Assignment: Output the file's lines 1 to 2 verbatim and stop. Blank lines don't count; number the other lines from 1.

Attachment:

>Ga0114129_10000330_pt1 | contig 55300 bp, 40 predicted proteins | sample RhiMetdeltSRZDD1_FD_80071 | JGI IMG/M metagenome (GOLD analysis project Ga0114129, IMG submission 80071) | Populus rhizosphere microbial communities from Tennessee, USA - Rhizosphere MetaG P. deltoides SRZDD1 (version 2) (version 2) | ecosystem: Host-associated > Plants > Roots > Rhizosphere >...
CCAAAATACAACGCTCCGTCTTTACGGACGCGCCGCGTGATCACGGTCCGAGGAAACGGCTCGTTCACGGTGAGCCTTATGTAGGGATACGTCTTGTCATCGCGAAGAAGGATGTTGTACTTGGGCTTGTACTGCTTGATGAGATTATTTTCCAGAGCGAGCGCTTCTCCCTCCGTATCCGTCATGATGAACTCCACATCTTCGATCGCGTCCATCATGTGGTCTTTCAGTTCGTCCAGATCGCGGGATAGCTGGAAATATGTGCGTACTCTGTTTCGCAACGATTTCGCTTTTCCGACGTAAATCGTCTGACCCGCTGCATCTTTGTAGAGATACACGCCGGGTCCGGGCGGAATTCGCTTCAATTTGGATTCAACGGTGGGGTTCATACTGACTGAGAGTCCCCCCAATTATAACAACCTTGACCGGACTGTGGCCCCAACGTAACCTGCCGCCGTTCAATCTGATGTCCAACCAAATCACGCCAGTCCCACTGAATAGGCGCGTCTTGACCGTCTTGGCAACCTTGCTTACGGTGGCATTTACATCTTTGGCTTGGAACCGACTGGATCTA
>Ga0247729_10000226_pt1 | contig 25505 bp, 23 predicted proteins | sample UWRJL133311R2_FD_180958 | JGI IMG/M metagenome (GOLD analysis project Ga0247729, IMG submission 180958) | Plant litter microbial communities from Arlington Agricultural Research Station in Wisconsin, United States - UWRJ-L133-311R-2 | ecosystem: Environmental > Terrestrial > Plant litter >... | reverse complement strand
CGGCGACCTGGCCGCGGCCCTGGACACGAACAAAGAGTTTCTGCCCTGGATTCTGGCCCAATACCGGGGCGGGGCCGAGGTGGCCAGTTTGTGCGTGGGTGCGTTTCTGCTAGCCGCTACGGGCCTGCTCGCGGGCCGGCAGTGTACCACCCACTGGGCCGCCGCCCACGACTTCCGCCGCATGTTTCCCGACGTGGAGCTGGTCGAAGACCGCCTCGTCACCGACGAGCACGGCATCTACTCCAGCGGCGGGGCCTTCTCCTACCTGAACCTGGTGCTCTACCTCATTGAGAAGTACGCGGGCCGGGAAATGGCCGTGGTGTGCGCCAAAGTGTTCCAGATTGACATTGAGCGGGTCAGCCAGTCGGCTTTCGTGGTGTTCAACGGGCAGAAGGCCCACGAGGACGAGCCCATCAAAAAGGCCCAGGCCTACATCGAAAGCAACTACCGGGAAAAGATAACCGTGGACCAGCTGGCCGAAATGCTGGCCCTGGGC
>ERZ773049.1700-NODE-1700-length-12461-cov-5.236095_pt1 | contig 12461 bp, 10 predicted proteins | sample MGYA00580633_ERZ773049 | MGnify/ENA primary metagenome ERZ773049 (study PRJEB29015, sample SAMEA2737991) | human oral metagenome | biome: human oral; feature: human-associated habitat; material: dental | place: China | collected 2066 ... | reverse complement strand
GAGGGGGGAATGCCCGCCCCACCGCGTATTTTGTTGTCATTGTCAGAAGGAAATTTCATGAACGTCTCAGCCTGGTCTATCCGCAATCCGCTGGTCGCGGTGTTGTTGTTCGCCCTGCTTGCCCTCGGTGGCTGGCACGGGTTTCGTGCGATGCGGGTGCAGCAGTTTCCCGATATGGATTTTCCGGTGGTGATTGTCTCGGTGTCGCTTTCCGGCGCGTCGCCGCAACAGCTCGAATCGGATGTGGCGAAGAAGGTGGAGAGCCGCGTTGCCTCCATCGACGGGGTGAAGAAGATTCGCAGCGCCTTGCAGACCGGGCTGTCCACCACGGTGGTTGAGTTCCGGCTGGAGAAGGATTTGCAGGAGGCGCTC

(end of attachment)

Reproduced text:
>Ga0114129_10000330_pt1 | contig 55300 bp, 40 predicted proteins | sample RhiMetdeltSRZDD1_FD_80071 | JGI IMG/M metagenome (GOLD analysis project Ga0114129, IMG submission 80071) | Populus rhizosphere microbial communities from Tennessee, USA - Rhizosphere MetaG P. deltoides SRZDD1 (version 2) (version 2) | ecosystem: Host-associated > Plants > Roots > Rhizosphere >...
CCAAAATACAACGCTCCGTCTTTACGGACGCGCCGCGTGATCACGGTCCGAGGAAACGGCTCGTTCACGGTGAGCCTTATGTAGGGATACGTCTTGTCATCGCGAAGAAGGATGTTGTACTTGGGCTTGTACTGCTTGATGAGATTATTTTCCAGAGCGAGCGCTTCTCCCTCCGTATCCGTCATGATGAACTCCACATCTTCGATCGCGTCCATCATGTGGTCTTTCAGTTCGTCCAGATCGCGGGATAGCTGGAAATATGTGCGTACTCTGTTTCGCAACGATTTCGCTTTTCCGACGTAAATCGTCTGACCCGCTGCATCTTTGTAGAGATACACGCCGGGTCCGGGCGGAATTCGCTTCAATTTGGATTCAACGGTGGGGTTCATACTGACTGAGAGTCCCCCCAATTATAACAACCTTGACCGGACTGTGGCCCCAACGTAACCTGCCGCCGTTCAATCTGATGTCCAACCAAATCACGCCAGTCCCACTGAATAGGCGCGTCTTGACCGTCTTGGCAACCTTGCTTACGGTGGCATTTACATCTTTGGCTTGGAACCGACTGGATCTA